Addressing the comprehensive master user guide (PDF). Not recommending ‘what a guide used to say for a different version of the program’ vs. ‘has to say for the current version of the program’. IMO veteran users would benefit greatly by understanding specifically where in the program/guide the changes were made in the current program/guide. New users, on the other hand are unaffected by voluminous prior changes; as their focus is on the current program.
Using September as an example, I doubt seriously most that users updated their program 18 times during September(some of which are de-minimis to specific users, and others major); but as some point the user does need to catch up with a cumulative download update, and that’s one more example of where a “streamlined approach” to understanding the cumulative program changes is most beneficial.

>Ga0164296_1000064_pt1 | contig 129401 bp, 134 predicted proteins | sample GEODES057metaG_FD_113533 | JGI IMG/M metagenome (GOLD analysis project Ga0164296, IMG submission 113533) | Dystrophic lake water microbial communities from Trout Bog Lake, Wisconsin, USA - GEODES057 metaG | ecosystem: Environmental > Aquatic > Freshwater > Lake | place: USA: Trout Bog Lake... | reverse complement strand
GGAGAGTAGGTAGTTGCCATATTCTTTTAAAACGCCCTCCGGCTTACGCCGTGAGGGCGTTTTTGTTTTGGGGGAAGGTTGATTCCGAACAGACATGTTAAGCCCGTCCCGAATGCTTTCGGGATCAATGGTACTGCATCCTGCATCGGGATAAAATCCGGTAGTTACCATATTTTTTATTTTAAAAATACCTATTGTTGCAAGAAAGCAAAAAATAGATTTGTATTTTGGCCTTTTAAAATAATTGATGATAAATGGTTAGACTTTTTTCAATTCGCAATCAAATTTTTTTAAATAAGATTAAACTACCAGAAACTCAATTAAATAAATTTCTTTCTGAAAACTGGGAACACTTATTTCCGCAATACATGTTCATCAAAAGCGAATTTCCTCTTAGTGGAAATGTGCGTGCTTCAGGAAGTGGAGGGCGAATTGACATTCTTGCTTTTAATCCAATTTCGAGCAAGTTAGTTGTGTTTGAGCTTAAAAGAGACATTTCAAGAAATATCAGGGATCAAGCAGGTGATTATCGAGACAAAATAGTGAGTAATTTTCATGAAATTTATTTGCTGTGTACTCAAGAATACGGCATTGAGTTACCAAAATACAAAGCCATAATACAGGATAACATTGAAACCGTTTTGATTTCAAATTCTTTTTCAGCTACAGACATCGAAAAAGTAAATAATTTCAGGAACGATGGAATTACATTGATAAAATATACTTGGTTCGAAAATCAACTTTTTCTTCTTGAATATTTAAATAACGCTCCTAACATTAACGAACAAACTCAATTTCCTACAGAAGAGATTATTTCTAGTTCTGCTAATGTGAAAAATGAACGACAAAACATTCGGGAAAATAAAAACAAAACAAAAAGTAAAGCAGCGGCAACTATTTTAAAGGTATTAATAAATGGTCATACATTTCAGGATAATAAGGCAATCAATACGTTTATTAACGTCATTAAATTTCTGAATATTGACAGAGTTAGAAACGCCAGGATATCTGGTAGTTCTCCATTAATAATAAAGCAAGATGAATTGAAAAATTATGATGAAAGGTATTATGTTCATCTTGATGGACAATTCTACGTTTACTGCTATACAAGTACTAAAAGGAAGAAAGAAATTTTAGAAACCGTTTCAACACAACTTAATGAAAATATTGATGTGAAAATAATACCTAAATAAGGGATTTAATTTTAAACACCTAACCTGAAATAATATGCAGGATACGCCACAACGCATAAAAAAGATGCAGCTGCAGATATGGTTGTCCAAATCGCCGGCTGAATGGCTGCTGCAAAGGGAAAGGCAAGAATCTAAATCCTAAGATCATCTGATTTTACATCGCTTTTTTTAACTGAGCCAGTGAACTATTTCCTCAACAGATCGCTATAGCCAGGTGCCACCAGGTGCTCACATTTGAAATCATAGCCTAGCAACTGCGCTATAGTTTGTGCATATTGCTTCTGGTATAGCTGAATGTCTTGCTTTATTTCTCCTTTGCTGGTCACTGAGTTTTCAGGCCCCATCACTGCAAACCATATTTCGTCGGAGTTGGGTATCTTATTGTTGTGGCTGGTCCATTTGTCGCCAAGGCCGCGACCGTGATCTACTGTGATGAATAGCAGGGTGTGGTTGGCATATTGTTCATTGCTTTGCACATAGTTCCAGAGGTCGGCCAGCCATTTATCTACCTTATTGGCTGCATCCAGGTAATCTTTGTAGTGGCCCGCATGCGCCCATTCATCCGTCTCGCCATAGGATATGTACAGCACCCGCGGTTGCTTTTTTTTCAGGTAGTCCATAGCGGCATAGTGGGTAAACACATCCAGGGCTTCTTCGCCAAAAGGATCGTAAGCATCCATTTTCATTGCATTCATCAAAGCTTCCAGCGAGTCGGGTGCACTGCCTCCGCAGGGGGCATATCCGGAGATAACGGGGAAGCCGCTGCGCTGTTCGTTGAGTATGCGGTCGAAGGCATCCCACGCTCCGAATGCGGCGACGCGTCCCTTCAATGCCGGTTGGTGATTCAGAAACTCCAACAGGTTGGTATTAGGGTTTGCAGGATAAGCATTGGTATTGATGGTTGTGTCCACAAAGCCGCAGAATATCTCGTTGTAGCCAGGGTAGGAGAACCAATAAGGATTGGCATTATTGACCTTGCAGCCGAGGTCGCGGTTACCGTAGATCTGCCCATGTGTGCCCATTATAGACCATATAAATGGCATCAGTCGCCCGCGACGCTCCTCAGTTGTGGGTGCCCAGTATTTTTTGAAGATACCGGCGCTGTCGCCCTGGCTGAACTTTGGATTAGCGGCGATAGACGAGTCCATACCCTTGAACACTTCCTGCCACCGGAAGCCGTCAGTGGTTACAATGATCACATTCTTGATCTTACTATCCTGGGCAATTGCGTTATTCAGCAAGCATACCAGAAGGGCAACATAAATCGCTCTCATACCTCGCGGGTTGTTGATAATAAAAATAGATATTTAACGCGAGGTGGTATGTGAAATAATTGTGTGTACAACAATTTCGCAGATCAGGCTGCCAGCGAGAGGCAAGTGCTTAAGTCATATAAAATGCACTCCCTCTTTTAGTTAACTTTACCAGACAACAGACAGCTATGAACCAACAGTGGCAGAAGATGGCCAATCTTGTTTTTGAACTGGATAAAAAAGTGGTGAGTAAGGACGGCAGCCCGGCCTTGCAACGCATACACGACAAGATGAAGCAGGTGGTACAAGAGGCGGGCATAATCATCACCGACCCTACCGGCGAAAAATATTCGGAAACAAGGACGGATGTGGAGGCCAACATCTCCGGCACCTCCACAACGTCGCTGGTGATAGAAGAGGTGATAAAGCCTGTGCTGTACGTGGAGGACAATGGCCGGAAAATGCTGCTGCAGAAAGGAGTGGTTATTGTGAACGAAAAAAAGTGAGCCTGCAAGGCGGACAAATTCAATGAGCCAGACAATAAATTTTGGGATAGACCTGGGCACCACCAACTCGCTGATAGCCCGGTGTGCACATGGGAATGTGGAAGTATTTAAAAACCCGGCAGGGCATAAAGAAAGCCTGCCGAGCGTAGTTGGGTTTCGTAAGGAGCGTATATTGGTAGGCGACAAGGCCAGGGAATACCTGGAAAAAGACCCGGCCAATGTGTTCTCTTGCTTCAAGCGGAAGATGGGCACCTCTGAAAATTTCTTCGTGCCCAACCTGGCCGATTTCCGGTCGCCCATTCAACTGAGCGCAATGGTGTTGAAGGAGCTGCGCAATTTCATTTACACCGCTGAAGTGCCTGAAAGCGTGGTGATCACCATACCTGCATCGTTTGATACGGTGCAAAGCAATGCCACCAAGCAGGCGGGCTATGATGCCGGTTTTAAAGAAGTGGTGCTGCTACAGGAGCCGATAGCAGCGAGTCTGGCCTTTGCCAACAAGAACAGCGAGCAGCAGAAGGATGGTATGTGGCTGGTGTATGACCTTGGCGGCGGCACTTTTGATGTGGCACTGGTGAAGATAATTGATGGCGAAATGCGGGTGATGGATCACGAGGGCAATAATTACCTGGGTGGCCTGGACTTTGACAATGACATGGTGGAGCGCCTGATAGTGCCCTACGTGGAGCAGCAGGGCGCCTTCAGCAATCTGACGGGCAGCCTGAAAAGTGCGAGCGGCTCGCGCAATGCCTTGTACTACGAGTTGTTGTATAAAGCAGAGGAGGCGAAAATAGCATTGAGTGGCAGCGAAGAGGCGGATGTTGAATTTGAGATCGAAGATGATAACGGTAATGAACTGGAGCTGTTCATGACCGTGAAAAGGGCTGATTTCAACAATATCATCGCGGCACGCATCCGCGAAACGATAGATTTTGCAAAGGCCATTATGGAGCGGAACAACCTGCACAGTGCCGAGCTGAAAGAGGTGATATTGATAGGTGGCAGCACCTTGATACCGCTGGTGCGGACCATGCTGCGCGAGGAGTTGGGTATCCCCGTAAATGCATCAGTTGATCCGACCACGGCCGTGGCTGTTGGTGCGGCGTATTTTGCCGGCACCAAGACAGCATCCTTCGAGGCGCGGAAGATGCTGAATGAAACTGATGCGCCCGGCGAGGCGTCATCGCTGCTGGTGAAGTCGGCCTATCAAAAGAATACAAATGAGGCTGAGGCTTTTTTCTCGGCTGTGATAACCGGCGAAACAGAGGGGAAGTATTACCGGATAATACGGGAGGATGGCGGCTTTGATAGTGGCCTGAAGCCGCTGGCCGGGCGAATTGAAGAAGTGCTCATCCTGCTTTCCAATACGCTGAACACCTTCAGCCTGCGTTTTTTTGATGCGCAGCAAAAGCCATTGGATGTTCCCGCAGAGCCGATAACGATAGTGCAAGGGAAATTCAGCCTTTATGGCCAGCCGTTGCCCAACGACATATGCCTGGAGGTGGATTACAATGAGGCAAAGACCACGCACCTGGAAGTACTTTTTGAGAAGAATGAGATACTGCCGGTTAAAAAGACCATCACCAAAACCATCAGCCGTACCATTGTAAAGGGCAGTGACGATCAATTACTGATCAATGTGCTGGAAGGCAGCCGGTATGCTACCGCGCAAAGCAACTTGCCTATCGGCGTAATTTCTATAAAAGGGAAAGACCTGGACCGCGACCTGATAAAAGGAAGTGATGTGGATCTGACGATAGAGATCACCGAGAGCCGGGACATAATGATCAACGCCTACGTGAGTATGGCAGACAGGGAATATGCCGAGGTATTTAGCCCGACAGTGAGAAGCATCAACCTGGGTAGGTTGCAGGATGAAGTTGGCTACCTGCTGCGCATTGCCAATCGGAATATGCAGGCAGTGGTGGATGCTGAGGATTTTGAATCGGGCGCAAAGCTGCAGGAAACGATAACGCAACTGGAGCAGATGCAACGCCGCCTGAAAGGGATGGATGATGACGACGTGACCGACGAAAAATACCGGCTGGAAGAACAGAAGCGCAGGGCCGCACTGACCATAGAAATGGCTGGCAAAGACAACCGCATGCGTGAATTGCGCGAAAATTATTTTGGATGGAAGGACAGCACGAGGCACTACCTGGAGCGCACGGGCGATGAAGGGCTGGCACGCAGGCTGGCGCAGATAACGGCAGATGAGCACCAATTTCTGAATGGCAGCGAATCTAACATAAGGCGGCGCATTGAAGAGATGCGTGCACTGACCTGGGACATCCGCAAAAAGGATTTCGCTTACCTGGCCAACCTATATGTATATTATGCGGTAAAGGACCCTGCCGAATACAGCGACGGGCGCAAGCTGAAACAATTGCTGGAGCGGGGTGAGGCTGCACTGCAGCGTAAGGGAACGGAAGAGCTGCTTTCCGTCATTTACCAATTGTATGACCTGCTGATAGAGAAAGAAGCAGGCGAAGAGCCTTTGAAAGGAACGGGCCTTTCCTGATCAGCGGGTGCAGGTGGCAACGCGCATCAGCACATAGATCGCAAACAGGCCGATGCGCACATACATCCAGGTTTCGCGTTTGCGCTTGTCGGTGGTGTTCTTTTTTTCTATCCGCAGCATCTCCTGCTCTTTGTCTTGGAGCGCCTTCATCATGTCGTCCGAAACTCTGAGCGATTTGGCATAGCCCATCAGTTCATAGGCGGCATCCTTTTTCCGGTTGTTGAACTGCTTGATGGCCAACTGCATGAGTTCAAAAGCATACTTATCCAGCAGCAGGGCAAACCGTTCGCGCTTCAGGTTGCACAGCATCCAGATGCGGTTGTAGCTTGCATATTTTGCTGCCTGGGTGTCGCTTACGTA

It is not clear what you mean by this, @anon5385611. If you are referring to updates of the program, all updates are cumulative. Every new version changes only a relatively small portion of the code. There are never total redesigns of the program. If you are referring to updates of the Guides, there is also never a complete rewrite of some master book. The Guides are designed and written as standalone articles. The PDF version of the Guides only compiles all those individual articles into a single file. It was added because some users around the world have unreliable internet access and had trouble accessing the Guides from links in the program. The idea was to allow them to download a reference they could use when offline.
I doubt this. In the majority of cases, annotating the most recent change would be irrelevant, as the user probably would not have looked at the previous version. Nor, in many cases, would they have looked at any of the prior versions, of which there could be dozens.